Subcutaneous Ureteral Bypass Device
As veterinarians gain experience in the discipline of interventional endourology we find that there are challenges in some of our patients that are not experienced in human endourology. One of these challenges is the feline ureter. In the healthy state it is a very thin and narrow structure averaging about 0.4mm in diameter. Ureteral stents for felines are avialbale as small as 2 and 2.5 Fr and for dogs as large as 6 Fr. The obstructed ureter may distend to perhaps a centimeter at its widest point, but usually it is less than that and is often tortuous in nature. Additionally the cause for ureteral obstructions is often calcium oxalate uroliths which may become embedded in the wall of the ureter making removal impossible, and also making passage of a stent around the stone quite challenging. Another cause of ureteral obstruction is a stricture at a previous site of urolith lodgment or urolith removal.
The clinicians and scientists at Norfolk Vet Products have recently patented a device based upon systems used in human medicine to bypass a diseased ureter. This device is the “SUBTM , a subcutaneous ureteral bypass system. This system utilizes a locking loop pigtail nephrostomy tube, a subcutaneous vascular access device and a tube cystostomy catheter.
This system brings the surgeon and the internist or interventional radiologist into the same room. It highlights the team approach to veterinary medicine.The device is simple to place. The surgeon isolates the kidney. Using fluoroscopy, the nephrosotomy tube is guided into the renal pelvis, engaged and locked in place (Figure 1). The cystostomy tube is placed in the bladder and sutured in place. A vascular access port is buried subcutaneously and secured to the body wall. Injection of iohexol contrast agent ensures that there is no leakage at the nephrostomy tube , that the shunt is patent, and that there is no leakage at the cystostomy tube (Figure 2). Urine flows from the kidney through the shunting port and into the bladder, bypassing the ureter. If the affected ureter is still partially patent, urine may still flow in a natural direction.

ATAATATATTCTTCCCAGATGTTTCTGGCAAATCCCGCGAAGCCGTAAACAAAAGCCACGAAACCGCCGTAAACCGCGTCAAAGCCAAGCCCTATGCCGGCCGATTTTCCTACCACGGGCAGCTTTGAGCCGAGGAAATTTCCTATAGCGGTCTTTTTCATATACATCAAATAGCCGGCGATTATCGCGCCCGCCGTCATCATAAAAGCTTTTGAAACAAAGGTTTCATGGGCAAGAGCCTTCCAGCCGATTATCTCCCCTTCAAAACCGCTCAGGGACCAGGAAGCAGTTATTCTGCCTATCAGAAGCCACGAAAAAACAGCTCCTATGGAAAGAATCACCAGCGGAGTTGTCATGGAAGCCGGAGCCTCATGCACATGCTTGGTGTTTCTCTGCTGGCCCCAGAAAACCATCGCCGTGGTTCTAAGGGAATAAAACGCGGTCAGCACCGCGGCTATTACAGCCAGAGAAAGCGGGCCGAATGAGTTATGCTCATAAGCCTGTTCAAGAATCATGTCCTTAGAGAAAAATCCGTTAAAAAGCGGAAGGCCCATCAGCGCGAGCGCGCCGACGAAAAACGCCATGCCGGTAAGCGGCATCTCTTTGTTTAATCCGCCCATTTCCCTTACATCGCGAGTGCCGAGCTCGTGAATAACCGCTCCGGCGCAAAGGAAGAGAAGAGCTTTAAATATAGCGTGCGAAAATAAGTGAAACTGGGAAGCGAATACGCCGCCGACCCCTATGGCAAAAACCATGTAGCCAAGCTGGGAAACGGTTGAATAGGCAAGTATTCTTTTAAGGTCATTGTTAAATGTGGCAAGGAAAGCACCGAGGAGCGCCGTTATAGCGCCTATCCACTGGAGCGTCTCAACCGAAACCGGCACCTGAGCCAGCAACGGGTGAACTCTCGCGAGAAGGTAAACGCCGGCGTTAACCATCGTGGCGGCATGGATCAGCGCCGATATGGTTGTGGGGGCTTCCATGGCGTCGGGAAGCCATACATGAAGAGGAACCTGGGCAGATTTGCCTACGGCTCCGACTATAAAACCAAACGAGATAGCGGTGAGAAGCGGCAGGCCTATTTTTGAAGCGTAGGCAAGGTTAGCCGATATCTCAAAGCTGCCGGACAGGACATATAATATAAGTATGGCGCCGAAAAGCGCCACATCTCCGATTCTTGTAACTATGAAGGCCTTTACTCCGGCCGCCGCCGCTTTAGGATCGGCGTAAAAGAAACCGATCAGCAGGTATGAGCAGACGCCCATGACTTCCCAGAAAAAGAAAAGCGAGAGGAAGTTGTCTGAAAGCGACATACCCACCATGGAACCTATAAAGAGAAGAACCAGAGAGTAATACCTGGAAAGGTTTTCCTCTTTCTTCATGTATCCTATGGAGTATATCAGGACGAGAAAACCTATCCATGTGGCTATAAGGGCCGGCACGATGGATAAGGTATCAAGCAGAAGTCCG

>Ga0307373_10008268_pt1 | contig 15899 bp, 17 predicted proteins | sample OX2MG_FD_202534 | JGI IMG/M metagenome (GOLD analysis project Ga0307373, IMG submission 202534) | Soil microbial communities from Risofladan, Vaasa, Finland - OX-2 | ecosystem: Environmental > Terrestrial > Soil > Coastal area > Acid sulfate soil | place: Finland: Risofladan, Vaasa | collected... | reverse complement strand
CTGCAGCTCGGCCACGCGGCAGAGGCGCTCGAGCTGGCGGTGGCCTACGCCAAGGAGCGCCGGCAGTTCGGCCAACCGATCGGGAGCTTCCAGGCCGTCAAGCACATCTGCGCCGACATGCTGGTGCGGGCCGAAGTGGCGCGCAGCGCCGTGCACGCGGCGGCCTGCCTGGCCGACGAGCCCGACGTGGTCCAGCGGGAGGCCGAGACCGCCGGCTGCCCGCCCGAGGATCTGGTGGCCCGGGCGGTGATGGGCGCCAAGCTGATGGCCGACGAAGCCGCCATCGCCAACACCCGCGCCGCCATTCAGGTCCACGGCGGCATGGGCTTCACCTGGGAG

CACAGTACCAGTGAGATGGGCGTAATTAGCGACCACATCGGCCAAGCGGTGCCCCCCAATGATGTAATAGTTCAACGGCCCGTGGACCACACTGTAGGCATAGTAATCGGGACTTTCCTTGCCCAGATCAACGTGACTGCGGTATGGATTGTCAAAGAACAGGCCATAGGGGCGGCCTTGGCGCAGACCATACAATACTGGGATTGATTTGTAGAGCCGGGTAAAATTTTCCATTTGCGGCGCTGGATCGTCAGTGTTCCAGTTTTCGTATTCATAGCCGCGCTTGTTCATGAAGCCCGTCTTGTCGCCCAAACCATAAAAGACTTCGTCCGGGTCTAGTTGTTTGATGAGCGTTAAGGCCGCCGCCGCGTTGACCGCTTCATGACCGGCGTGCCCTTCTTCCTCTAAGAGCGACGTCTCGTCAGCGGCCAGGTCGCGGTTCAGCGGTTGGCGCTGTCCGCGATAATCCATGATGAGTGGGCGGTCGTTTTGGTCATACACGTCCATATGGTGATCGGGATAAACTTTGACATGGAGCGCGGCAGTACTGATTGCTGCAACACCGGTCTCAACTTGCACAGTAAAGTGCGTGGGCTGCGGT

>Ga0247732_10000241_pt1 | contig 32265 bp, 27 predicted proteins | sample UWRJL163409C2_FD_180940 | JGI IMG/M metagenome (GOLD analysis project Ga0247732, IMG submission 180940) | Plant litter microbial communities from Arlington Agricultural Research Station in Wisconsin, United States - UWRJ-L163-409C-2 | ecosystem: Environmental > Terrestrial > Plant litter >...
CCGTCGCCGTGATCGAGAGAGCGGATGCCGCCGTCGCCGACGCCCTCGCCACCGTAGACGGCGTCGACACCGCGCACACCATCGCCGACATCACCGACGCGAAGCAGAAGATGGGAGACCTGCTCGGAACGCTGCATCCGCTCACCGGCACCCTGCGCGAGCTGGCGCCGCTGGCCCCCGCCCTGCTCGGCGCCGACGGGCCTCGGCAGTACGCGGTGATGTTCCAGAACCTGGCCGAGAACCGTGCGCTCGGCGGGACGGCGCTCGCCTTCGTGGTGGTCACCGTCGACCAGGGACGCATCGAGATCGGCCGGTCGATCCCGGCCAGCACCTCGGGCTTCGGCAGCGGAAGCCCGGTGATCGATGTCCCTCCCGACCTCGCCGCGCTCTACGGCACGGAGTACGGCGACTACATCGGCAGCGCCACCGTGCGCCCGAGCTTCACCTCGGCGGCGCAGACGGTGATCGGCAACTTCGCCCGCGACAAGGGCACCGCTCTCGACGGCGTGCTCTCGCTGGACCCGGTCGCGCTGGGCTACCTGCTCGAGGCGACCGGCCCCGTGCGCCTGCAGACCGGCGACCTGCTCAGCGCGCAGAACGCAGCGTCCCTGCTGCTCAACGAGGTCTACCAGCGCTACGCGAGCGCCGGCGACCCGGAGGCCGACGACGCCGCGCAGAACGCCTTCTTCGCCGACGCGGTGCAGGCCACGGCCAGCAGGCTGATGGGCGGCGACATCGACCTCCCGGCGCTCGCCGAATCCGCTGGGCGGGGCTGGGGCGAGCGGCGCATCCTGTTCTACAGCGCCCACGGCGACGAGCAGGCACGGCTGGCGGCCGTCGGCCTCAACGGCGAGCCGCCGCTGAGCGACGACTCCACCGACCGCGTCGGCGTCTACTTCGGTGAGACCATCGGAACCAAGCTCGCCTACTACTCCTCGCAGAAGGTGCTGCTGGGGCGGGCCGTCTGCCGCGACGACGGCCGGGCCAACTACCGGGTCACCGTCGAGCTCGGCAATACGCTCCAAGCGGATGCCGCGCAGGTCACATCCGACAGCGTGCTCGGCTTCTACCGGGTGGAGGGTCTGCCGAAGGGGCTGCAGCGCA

Foster Hospital clinicians recently placed this device in a cat that had presented with acute on chronic kidney injury secondary to pyelonephritis, severe ureteritis, chronic kidney disease, nephrolithiasis and ureteroliths. The cat required continuous renal replacement therapy in addition to a prolonged course of antibiotics. He became polyuric after renal replacement therapy had begun; however, the ureter was so diseased that there was concern about the feasibility of safely passing a stent while maintaining ureteral integrity. A SUBTM was considered the best option for this patient (Figure 3). The cat is doing well at home with IRIS stage 3 chronic kidney disease with a creatinine of 3 mg/dl. He is urinating well and has a negative urine culture at this time. Thus far he continues to produce large volumes of urine and the bypass device is working well.